The kids and I headed to my parents house for a week of camps. The 4 boys had wrestling camp (which Trysten and Tariku loved, the other two felt “eh” about it).

That same week we also took the kids to an old school ice cream shoppe. Felt like we were going back 50 years (in a good way). Delicious soft serve ice cream. Tomas hates ice cream so he got a slushie instead which insisted was the best ever.

The same week of wrestling camp was art camp. These 4 got to participate in that. It was really, really cool.

Dailah made this self portrait.

Tomas’s (if you look closely you’ll see he made himself into a hot air balloon with his head being the balloon. Love it.

Trysten chose to make a comic strip instead. It’s pretty rad.

And because Trysten chose it, so did Tariku. Another rad comic strip.

We got to dog sit one of my friends’ dogs. It was a small dog. We are used to only big dogs. She was really cute, especially when we decided to put her in a costume.

Lots of baseball games. Abe came with us to the last one, which he loved. (Pic by Dailah)

The kids’ team. They didn’t have a real winning season but they learned a lot and had such good kids/coaches. Couldn’t ask for anything more.

The boys with 2 of their coaches (dad and grandpa).

While the kids were at camp (more on that later) I got to have long lunches with friends. I am so, so blessed by these relationships.

The hubby of my friend Chrissy got promoted to Lt that week so we went to a party store and decorated the crap out of their house. Totally fun.

 Oh, did I leave a cliffhanger last time? Ok, I promise next blog. 🙂

y’all

life is good.

My sister said to me the other day, “So…you just gonna blog once a month now or what?”

It’s never my intention, obviously, I love this little space. Where I get to write about whatever I want and connect in whatever small way I do with all of you.

But life has been good. It’s been busy. Not in the way that we’re 400 places in a day or constantly on the move but in the, “I haven’t taken a hike and caught helpless frogs for a couple hours, let’s go do that” kind of way.

Which is definitely my favorite kind of way to be “busy”.

The 3 bigs are currently playing Monopoly, Dailah and Bean are playing Barbies and cars respectively and I’m watching with a quiet grin. Thinking about how much I wanted to share all this with someone, with you.

I was thinking today on the way back home from Des Moines about all of the growth people see in their lifetime. I was comparing myself 10 years ago, 5 years ago, even 2 years ago to myself now and I couldn’t believe how different I am now. I remembered how I thought I knew everything then, that I had it figured out and how now I feel like I’m barely scratching the surface of all I want to know. I have days where I don’t want to go to bed because I want to stay up learning, and living and loving. Are there enough moments in the day for all of that? Sometimes it feels like there most definitely aren’t.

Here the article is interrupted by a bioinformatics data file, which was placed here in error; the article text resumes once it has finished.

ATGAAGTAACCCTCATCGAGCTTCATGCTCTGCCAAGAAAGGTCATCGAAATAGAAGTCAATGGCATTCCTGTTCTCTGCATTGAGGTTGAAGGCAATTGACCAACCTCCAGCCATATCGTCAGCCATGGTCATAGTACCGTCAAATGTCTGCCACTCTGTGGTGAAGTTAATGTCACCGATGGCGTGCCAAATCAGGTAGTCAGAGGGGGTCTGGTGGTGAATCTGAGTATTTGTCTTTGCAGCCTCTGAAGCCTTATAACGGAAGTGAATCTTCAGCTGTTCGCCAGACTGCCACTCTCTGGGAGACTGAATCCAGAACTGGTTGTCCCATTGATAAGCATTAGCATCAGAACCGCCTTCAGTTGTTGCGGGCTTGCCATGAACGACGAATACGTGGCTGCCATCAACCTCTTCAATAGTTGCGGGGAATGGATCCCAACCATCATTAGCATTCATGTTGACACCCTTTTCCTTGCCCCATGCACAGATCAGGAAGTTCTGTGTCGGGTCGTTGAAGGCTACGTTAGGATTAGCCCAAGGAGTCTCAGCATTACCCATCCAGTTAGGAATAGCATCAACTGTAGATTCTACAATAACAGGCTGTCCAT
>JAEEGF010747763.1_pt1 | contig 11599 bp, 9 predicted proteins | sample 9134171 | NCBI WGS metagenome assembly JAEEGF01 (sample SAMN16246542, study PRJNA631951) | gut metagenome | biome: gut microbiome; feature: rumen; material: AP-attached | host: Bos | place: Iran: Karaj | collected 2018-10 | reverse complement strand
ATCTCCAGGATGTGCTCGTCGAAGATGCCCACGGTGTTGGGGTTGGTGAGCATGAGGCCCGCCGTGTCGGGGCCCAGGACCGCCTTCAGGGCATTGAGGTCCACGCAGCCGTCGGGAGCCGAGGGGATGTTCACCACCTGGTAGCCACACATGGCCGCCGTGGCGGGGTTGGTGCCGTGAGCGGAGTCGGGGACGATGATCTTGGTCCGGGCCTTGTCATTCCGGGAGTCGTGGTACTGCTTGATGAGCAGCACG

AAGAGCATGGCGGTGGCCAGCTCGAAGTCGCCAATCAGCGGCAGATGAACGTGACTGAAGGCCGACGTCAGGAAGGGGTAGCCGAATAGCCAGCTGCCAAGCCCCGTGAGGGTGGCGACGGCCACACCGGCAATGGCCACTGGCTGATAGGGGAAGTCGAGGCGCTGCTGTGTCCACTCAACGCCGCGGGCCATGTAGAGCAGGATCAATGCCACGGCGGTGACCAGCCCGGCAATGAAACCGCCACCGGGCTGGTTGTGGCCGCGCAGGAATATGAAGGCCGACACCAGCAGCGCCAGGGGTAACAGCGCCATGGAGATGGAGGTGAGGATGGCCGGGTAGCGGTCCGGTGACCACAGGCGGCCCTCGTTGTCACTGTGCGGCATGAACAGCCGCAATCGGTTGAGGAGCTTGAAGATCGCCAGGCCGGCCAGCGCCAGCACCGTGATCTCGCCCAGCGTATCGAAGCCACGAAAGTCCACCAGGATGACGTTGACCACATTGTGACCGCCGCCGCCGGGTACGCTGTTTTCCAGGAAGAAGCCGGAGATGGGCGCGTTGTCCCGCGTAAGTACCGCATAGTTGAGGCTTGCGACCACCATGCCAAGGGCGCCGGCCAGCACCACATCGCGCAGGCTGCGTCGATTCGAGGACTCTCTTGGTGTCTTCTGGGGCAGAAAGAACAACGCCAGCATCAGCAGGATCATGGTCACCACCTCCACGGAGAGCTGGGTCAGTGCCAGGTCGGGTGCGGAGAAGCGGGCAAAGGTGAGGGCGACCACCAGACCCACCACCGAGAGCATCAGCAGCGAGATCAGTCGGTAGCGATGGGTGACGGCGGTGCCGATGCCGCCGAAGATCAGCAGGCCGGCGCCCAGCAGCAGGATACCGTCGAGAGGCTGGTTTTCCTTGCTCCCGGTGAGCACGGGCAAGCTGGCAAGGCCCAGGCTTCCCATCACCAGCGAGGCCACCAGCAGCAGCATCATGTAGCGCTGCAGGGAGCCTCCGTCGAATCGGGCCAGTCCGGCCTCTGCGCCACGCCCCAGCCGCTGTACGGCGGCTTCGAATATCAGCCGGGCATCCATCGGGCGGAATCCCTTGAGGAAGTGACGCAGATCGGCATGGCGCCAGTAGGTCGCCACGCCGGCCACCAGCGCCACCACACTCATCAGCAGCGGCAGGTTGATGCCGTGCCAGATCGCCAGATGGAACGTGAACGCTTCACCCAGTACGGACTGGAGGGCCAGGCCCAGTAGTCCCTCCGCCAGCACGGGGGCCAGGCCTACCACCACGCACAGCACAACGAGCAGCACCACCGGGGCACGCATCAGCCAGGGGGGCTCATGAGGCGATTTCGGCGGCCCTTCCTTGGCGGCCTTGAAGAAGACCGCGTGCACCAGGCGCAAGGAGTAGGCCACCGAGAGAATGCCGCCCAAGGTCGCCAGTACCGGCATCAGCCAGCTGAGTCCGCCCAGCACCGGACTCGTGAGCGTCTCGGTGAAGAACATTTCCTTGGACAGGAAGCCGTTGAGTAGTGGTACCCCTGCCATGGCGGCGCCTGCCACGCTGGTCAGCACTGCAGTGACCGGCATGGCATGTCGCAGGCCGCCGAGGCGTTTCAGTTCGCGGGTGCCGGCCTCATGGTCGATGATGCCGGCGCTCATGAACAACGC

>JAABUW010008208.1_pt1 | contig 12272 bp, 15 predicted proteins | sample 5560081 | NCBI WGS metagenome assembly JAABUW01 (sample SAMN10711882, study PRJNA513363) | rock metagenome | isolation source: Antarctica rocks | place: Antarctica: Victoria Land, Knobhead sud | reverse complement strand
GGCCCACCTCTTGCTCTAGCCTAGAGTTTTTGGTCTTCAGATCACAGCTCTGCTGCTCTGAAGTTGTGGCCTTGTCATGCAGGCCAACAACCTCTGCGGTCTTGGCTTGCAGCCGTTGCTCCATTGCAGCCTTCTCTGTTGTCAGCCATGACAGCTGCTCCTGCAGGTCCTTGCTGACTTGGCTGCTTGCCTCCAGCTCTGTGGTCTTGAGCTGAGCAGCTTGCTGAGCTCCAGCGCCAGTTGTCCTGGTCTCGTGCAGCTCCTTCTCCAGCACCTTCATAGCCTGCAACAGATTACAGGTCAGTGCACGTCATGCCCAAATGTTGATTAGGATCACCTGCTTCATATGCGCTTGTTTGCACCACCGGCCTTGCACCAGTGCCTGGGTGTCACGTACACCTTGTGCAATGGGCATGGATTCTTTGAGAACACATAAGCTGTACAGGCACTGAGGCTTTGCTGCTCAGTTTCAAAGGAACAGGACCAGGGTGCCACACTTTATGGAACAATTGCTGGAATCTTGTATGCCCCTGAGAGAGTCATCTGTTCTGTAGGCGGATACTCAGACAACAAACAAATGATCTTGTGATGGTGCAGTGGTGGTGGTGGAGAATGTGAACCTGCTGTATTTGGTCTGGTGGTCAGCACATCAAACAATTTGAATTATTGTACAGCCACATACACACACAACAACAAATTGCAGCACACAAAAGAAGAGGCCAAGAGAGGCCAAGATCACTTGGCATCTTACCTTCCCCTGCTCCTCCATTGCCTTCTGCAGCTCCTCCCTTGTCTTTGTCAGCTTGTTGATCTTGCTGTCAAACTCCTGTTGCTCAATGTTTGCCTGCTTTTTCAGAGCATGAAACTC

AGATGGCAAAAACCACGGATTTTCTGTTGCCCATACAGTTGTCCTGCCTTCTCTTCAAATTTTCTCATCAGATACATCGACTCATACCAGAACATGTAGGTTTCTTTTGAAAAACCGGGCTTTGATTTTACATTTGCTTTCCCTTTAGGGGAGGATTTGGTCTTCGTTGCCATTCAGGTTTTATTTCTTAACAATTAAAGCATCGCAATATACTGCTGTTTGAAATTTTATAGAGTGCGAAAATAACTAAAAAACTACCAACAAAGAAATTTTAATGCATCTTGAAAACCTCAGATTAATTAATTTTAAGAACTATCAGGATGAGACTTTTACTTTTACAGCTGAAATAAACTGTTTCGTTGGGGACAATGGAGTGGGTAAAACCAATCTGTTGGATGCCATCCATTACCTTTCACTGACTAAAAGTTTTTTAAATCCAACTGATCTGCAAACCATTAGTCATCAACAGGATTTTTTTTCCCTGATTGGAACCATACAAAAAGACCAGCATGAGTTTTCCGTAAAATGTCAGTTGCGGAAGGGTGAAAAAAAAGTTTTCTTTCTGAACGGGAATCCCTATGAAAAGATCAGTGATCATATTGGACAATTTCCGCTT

I was thinking about how I have some amazing friends in my life. I used to be one who just wanted the most amount of friends. Not so I could look around and say, “Wow, look at how awesome I am with all of these friends” but rather so that I could tell each one a little something but never have just 1 that knew everything about me. It felt safer that way. But I do now. I have friends who know everything about me and holy sh*t they still love me, that’s a pretty amazing. I’m sure you all figured this out before me, but life is much fuller when you have these kinds of relationships.

Of all my sweet babies Tariku still struggles the most. More on this later but I think constantly about him and how much I wish things were different for him. That I wish brokenness and poverty and suffering weren’t part of the picture for anyone in the world.

I’m reading a book called, “Mindset: The New Psychology of Success, How we can learn to fulfill our potential”. Long title, interesting read so far. Now, I don’t care much about “success” or not the general definition we Americans usually refer to it by but this book interests me a lot because it talks about a fixed mindset compared to a growth mindset. It’s got me thinking about what we tell ourselves. The lies and truths about who we are, who we think we are and who we talk ourselves into being. We start young, if my kids are any indication, and various people throughout our lives can affect the way we see all of that. It’s made me even more aware of the power of words, how a subtle difference between “wow, you’re really good at that!” or “my goodness, you worked really hard at that!” can change the way we view success. Good stuff. Still have some unpacking to do with that.

My hair: have some really good thoughts on my hair. It’s all feminist rant right now so I’ll save that for when I have a slightly clearer head. 😉

Next weekend we are Mehaber bound. Very excited to see some good friends and sad to hear some aren’t able to make it. Let me know if you’ll be there and we’ll figure out a way to meet!

Exciting news coming. More on that later too. 🙂